Tobacco Asia

Volume 20, Number 1

Issue link:

Contents of this Issue


Page 65 of 75

66 tobaccoasia CLOSING NEWS 卷尾新闻 India Tobacco Cheaper Than Food A study conducted by the Institute for Studies in Industrial Development (ISID) and Public Health Foundation of India (PHFI) said the current excise and value added tax (VAT) rates are insuf- ficient to increase the prices of tobacco products, therefore making these products easily affordable. Highlighting that tobacco taxation as a fiscal policy was an advantage for both public health and revenue generation, Henk Bekedam, WHO representative to India, said that tax burden on tobacco products was not in line with the WHO Framework Convention on Tobacco Control (FCTC) recommendations, which says excise taxes should account for at least 70% of retail prices of tobacco products. According to Article 6 of FCTC to which India is a party, the prices of tobacco products must be increased periodically to make them inflation-adjust- ed and there should be a uniform increase in tax rates across products. The study recommended that tax on all types of tobacco products should be increased substantially and further the tobacco tax regime should be broadened to include the unorganized manufactur- ing sector under the tax net. It also recommended that the tax exemptions on production of less than two million bidis should be eliminated and tax slabs on cigarettes based on length should be eliminated in a phased manner. These findings come on the heels of another health ministry report, which estimated that the total economic cost attributable to tobacco use from all diseases in 2011 amounted to a staggering Rs.1,04,500 crore (US$22.4 billion) in India, equivalent to 1.04% of India's GDP. Australia Ancient Tobacco Off to Space A team of Australian scientists has discovered a gene in a "magical" tobacco plant that will open the door for space-based food production, especially during deeper space human missions, including to Mars. Professor Peter Waterhouse, a plant geneticist at the Queensland University of Technology, discovered the gene in the ancient Australian native tobacco plant Nicotiana benthamiana – known as Pitjuri to indigenous Australian aborigi- nal tribes. "This plant is the 'laboratory rat' of the molecular plant world. We think of it as a magical plant with amazing properties," he said in a university statement. "We have discovered that it is the plant equivalent of the nude mouse used in medical research," added lead researcher Julia Bally. "What we found may have a big impact on future plant biotechnology research." The team found that this particular plant has survived in its current form in the wild for around 750,000 years. The plant has lost its "immune system" and has done that to focus its energies on being able to germinate and grow quickly, rapidly flower, and set seed after even a small amount of rainfall. The plant has worked out how to fight drought -- its number one predator -- in order to survive through genera- tions. Scientists could use this discovery to investigate other niche or sterile growing environments where plants were protected from disease -- and space was an intriguing option. The findings also have implications for future genetic research on Earth. Kuwait Smoking Ban in Effect A smoking ban has recently gone into effect inside malls in the emirate of Kuwait, spurred on by the Environment Public Authority (EPA). The authority reminded everyone that smoking indoors would result in paying a fine ranging between KD 50 (US$167) and KD 100 (US$334). The penalty would also apply on those who smoke electronic cigarettes inside restaurants or cafés, the EPA said. As for an owner of a restaurant or café that allows smoking inside his or her facility risks paying up to KD 5,000, an authority representative said. An office for environmental police has been allocated in malls around Kuwait to monitor and make sure that the anti-smoking law is applied, and the officers would intervene instantly should customers refuse to cooperate. Mall administrations were allowed to set up special cabins for smokers. Turkey Star Tobacco Appointment Effective January 1, 2016, Akin Akdogan is promoted at Star Tobacco to lead the CRT business in addition to his current management position at government tobacco monopolies & group logistics. In this capacity he will oversee CRT sourcing, manage the blend portfolio and work closely with regional management in sales forecasting and production planning. Akin has been instrumental in growing Star's business with tobacco monopolies and his role will be to further expand this important additional business for Star Tobacco. Akin will be located at the company's corporate HQ office in Istanbul, Turkey. He is also a member of the chief executive committee (CEC) which steers long term company strategy. Akin joined Star Tobacco in August 2012. A Turkish national, he holds a master of science degree in international transportation management from the State University of New York. Indonesia Promotion at Star Effective January 1, 2016, Atik Sugiati is promoted at Star Tobacco to the position of finance & administration manager Indonesian region reporting to Henri Kusuma, general manager Indonesian region. In this role she will supervise the finance function in close liaison with Mehmet Ayyildiz, group finance manager and oversee logistics and administration at the Denpasar HQ. Atik joined Star Tobacco in Septem- ber 2014 and has played a key role in establishing the company HQ (PT Far East Leaf Indonesia) in Denpasar. She has over 19 years of customer care and Marketing experience gained with P.T. Monang Sianipar Abadi Indonesia. Of Indonesian origin, Atik speaks fluent Bahasa and English.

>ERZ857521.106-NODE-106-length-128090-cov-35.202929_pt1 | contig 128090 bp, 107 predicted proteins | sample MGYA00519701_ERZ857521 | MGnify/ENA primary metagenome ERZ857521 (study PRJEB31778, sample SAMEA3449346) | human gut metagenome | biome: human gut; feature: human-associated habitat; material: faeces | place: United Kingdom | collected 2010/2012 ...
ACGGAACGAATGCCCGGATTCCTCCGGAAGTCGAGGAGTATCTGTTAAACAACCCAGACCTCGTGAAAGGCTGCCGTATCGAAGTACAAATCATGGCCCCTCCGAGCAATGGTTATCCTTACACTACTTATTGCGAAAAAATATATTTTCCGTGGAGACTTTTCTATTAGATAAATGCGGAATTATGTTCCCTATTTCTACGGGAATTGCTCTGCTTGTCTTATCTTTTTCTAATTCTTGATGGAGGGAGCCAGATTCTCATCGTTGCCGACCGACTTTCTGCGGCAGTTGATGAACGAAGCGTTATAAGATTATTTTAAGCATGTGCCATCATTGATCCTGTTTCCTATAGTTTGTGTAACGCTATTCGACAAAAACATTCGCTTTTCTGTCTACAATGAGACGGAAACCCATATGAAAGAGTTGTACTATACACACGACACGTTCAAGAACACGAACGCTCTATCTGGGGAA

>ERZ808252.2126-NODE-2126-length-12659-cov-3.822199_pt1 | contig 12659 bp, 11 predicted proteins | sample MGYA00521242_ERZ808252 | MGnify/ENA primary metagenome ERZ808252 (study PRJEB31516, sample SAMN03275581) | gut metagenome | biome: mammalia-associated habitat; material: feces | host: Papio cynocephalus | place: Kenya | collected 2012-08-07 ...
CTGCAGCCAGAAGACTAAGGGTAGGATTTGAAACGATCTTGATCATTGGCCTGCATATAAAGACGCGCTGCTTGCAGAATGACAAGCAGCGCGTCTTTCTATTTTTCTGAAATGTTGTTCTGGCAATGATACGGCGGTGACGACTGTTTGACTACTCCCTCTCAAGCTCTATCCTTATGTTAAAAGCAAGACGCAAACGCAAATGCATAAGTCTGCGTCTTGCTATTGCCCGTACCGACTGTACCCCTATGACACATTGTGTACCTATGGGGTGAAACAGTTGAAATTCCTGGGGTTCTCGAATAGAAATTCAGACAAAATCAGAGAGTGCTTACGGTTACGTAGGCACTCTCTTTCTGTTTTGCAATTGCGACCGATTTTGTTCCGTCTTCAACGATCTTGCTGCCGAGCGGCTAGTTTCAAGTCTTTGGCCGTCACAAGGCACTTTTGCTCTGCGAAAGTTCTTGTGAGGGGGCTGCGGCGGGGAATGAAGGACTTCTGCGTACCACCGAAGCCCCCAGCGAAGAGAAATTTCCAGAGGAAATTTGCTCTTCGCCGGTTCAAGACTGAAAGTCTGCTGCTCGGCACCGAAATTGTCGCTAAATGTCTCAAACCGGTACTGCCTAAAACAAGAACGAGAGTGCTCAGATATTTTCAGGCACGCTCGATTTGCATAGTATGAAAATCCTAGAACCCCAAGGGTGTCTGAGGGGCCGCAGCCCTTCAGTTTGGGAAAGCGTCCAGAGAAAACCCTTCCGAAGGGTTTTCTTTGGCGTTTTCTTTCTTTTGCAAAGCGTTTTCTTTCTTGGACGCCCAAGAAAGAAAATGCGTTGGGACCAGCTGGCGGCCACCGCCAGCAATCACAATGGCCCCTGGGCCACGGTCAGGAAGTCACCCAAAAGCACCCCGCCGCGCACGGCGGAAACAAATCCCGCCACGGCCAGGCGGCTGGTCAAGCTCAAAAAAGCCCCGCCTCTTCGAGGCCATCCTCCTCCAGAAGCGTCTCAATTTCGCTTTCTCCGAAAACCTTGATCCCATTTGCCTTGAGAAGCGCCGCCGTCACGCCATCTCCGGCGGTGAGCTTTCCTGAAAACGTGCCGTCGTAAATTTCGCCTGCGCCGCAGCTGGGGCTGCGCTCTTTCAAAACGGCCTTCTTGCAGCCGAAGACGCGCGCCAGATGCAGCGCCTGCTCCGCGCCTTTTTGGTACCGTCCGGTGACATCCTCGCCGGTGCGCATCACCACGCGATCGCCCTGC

Articles in this issue

Archives of this issue

view archives of Tobacco Asia - Volume 20, Number 1